Coil Drillouts3

Coil Drillouts Cubed.

When you are milling out plugs there is a tendency to stick with the status quo.. running super think gel sweeps and slugs of chemical.  Then after running these super thick slugs, pulling uphole and doing a “wiper” trip, or “short’ trip.  In reality, it is a waste to use viscosifying chemicals other than just enough FR  (Polyacrylamide -CH2CHCONH2)  to keep the circulation pressure low enough to keep moving without putting too much stress on the coil.

When your trying to get the mill/drill cuttings to transport to surface, a new logic applies;  keep the fluid as thin and turbulent as possible.  FR can’t pick up sand on its own; shear and turbulent action pick up the fine sediment and keep it suspended … same with plug debris.  The thicker you make the circulation fluid the worse the problem becomes – it just extrudes over the top of the sand and debris with no turbulent flow.

Thin out your drilling fluid – stop pumping sweeps.  Circulate fluid while moving slowly downhole, until all the surface returns are clean.  Instead of pulling short trips and getting wedged into debris, move downward slowly and let the well clean up just like you were drilling openhole.  When you reach the desired total depth, circulate clean again with about 300 ft/min or more annular velocity.  If you can get more annular velocity go for it.

SPE-187337-MS details the whole procedure needed to overhaul your current drillout program. It’s titled “Stop, Drop and Circulate; An Engineered Approach to Coiled Tubing Drillouts”  {It’s a reference to a popular 1980’s ‘clothing on fire; what to do’ campaign giving advise to ‘Stop, Drop, and Roll’}

(*Note :  The way that the well was stimulated will determine the rate of return you want.  If you flow back too aggressively after a crosslinked gel stimulation the small aperture of the perforations can cause washing out or pitting of the coil downhole.  Huge 100 mesh sand slickwater stimulation’s tend to leave large, tremendously eroded perforations behind that don’t tend to have the harmful velocities seen with small perforations.  If you get to greedy, you can end up causing coil damage.  With slickwater stimulation there is a much larger window… we really haven’t found out what you can get away with, but its a lot…)

The other thing to keep in mind is the size of the flowcross that you are using.  If you have to go cheap and get 2″ valves off the main bore, you run the risk of too much velocity across the coil tubing when the sand laden fluid erodes in transit through the orifice as it enters the 2″ ID of the flowcross.  Always try to get at least 1.5 x the diameter of the coil string for your flowcross when you drill out.  Use valves with a full bore opening when possible.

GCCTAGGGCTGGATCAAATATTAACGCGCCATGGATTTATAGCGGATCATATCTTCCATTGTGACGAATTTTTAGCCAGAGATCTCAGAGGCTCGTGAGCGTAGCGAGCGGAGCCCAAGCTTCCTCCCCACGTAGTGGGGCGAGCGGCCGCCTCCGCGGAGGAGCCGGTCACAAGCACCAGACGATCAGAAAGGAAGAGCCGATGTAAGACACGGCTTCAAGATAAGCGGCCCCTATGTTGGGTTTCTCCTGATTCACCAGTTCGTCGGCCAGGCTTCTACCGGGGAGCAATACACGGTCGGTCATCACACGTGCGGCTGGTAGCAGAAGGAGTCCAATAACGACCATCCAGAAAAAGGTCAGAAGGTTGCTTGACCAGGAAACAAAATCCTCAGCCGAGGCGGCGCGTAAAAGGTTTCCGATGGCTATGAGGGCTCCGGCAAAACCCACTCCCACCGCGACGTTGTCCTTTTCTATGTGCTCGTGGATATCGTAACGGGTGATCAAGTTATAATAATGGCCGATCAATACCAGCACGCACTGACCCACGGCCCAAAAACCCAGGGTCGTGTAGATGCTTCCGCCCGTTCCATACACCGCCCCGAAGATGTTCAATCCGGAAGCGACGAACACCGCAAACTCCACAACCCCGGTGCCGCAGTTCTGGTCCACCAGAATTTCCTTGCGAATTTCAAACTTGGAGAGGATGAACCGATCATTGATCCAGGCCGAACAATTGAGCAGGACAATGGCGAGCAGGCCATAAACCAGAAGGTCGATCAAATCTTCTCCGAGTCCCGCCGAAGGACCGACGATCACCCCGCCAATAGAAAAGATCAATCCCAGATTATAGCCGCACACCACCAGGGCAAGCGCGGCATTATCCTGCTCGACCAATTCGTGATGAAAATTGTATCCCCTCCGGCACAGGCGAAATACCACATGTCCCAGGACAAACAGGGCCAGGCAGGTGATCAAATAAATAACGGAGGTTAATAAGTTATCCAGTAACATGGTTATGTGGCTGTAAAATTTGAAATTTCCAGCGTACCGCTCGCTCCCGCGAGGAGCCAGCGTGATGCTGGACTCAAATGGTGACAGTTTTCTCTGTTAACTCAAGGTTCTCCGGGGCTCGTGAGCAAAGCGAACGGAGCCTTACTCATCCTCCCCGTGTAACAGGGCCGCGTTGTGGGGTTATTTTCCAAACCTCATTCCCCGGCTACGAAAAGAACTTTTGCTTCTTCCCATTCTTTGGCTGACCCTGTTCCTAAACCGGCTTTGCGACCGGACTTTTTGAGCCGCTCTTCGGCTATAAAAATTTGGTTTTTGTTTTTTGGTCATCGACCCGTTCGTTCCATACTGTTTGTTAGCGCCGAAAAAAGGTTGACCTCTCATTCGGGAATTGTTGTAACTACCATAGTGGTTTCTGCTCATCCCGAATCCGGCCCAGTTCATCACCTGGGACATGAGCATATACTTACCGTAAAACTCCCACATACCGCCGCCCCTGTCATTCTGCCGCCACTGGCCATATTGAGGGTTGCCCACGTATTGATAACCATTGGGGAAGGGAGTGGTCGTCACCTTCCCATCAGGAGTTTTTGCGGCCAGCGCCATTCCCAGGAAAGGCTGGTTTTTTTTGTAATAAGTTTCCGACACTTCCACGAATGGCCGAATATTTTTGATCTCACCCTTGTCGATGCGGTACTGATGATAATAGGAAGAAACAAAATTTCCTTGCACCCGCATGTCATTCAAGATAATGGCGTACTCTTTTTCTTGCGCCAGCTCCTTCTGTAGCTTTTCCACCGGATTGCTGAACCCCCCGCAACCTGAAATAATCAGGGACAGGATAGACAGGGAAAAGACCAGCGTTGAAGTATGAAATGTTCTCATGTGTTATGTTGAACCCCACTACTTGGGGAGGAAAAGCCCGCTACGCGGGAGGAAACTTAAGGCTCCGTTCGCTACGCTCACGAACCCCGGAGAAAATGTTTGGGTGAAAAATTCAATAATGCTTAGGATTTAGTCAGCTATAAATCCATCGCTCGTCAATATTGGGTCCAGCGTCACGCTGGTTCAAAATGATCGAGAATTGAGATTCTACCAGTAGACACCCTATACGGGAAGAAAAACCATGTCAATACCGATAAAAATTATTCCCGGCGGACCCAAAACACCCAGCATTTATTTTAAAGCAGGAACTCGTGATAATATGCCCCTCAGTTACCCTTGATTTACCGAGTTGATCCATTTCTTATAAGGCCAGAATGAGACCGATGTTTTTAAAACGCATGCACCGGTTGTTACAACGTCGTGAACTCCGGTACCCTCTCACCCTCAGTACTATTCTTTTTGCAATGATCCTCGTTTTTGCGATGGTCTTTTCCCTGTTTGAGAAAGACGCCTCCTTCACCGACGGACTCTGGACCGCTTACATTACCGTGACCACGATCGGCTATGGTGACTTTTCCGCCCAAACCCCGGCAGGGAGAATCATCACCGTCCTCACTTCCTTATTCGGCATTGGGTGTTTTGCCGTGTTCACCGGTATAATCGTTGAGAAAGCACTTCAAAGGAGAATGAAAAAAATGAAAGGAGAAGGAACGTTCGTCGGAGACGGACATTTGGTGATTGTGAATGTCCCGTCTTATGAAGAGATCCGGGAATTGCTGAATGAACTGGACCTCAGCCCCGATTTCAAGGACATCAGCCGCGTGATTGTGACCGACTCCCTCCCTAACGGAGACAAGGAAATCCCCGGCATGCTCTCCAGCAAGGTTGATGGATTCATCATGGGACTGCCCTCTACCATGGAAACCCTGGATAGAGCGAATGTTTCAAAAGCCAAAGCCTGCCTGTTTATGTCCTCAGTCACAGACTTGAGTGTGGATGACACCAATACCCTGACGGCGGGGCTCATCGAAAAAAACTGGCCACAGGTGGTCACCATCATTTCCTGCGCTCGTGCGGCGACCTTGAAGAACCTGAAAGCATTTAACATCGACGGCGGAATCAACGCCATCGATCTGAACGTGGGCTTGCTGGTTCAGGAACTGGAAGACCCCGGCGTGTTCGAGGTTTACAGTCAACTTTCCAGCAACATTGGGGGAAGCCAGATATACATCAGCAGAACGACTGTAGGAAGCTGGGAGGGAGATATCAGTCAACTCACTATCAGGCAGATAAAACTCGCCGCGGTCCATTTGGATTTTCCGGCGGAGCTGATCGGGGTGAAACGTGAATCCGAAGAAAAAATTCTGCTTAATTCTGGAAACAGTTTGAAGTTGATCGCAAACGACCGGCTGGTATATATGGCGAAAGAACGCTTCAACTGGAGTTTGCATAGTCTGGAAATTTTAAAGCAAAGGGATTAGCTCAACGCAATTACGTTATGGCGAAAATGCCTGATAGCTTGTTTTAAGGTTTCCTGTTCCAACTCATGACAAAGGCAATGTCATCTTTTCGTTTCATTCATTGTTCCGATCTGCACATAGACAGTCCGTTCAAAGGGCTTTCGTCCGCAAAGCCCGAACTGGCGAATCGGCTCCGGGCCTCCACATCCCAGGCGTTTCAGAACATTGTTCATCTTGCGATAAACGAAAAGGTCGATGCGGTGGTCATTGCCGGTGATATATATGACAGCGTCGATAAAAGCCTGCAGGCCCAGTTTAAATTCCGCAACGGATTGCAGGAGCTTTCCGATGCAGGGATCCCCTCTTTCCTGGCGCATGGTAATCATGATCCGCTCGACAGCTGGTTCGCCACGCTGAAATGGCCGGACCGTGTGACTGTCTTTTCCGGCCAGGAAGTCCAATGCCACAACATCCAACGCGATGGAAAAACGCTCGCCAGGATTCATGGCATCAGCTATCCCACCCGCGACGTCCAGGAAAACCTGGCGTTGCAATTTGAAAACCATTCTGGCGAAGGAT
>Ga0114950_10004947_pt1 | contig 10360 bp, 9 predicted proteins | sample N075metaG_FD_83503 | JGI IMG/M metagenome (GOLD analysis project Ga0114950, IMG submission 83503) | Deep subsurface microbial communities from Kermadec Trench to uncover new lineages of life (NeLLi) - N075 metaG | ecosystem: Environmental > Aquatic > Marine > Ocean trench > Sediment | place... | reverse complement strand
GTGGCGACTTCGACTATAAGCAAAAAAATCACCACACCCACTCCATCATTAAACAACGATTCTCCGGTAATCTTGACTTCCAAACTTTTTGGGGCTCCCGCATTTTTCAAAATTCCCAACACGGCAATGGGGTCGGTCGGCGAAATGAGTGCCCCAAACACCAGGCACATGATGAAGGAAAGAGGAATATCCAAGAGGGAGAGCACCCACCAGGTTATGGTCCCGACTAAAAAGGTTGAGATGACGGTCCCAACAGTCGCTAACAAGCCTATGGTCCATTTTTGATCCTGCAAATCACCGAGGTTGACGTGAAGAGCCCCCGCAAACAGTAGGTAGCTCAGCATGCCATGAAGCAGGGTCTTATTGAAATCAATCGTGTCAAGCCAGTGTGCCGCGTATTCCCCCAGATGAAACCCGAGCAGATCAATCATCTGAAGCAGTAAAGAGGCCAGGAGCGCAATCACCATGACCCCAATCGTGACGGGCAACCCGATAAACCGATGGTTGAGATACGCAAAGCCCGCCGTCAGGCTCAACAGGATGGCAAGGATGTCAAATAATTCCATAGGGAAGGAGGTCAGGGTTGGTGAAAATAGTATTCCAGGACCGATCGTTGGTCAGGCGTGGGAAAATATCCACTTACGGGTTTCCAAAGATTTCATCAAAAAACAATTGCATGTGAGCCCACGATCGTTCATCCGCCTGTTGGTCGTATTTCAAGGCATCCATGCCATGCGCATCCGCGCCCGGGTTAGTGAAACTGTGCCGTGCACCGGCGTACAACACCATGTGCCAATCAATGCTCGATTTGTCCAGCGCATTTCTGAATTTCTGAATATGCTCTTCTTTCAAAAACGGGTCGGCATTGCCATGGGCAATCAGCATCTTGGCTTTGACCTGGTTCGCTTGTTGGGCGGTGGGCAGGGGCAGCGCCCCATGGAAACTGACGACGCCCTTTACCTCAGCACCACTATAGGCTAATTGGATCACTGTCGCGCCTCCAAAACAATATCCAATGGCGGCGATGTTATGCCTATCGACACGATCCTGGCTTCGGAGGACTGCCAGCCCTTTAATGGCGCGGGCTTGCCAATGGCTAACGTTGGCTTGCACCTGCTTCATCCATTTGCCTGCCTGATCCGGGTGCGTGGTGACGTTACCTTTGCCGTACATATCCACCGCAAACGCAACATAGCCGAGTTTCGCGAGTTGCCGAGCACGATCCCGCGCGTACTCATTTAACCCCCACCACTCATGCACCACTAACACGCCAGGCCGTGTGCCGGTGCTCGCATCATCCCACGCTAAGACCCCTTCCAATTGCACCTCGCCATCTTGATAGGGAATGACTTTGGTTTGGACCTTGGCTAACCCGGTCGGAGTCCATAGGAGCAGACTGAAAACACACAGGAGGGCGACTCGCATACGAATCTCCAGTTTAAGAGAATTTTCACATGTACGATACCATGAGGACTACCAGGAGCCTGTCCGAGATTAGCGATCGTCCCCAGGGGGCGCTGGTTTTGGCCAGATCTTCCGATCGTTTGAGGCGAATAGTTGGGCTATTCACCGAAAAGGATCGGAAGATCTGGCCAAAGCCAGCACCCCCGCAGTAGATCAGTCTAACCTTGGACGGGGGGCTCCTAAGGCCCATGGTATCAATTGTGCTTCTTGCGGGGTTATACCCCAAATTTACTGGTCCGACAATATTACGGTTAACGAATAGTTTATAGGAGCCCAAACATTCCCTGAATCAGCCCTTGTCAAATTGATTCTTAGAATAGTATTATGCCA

Drawing Diagrams for Sense of Scale

If you find yourself in a situation where you have to get tools unstuck, or you are fishing a downhole assembly, a 1:1 scale drawing can really help to add perspective to what the situation is.  Using Google SketchUp or other programs. draw a 1:1 scale representation and print it out – you will surely find it helpful.

Here you can see where a 4-5/8″ Bit is inside of 5-1/2″ 20.0# Casing.  Notice that the bit is almost exactly the size of the casing drift.  Additionally seeing the comparison of the size of the motor (3-1/8″) and Tubing (2-3/8″) against the size of the bit is helpful.

It’s also a good idea if you will be using impression blocks,  to cut out the shapes (diameters) of the strings downhole so that you can match them up when you retrieve the impression block, and apply them against the face to see if there is a match.

Collapsed Tubing

Collapsed Tubing Dimensions

When tubing collapses, sometimes you need a ballpark dimension to try and figure out what might be ‘looking up’ at you.

Just take the (ID x Pi /2) + (OD-ID)
2.441 * 3.1416 / 2 + (2.875-2.441)
7.6686 / 2 + (.434)
3.8343 + .434 = 4.2683 Inches

A slightly more complicated way involves using the outside circumference:
(((OD*Pi) – (OD-ID)*Pi  )/2 ) + (OD – ID)
((Circumference of Tubing – Circumference of Total Wall Thickness) / 2) + Wall Thickness
(((2.875 x 3.1416) – (2.875-2.441)*3.1416)/2) + (2.875-2.441)
(9.0321 – (.434*3.1416)) / 2) + .434
((9.0321 – 1.3635) / 2) + .434
(7.6686 / 2) + .434 = 4.2683

So… just over 4-1/2″
[This is if the tubing hypothetically flattens absolutely flat, which is not the case .. It does give a good estimate for selection of washpipe or other overshot / grapple tools needed to fish collapsed tubing.]


Set Down, latch on, pullover ’bout 10K# to make sure you’re latched. Set down three-thousand; Whip it Right, Hold the Torque, pull up 10K# over string weight.  Take off the wrench, and pull 20-25K# – go have a coca-cola – come back down, sink the joint, and come out of the hole.  Make sure you have good ‘back-ups’ so you don’t rotate, and don’t over-run the collars.

Exercise a little patience to let the elements relax after you release them; don’t be in a hurry.  Don’t forget to “sink the joint” meaning go down past the setting depth to make sure you actually have the packer on the end of the tubing, and that you have free movement.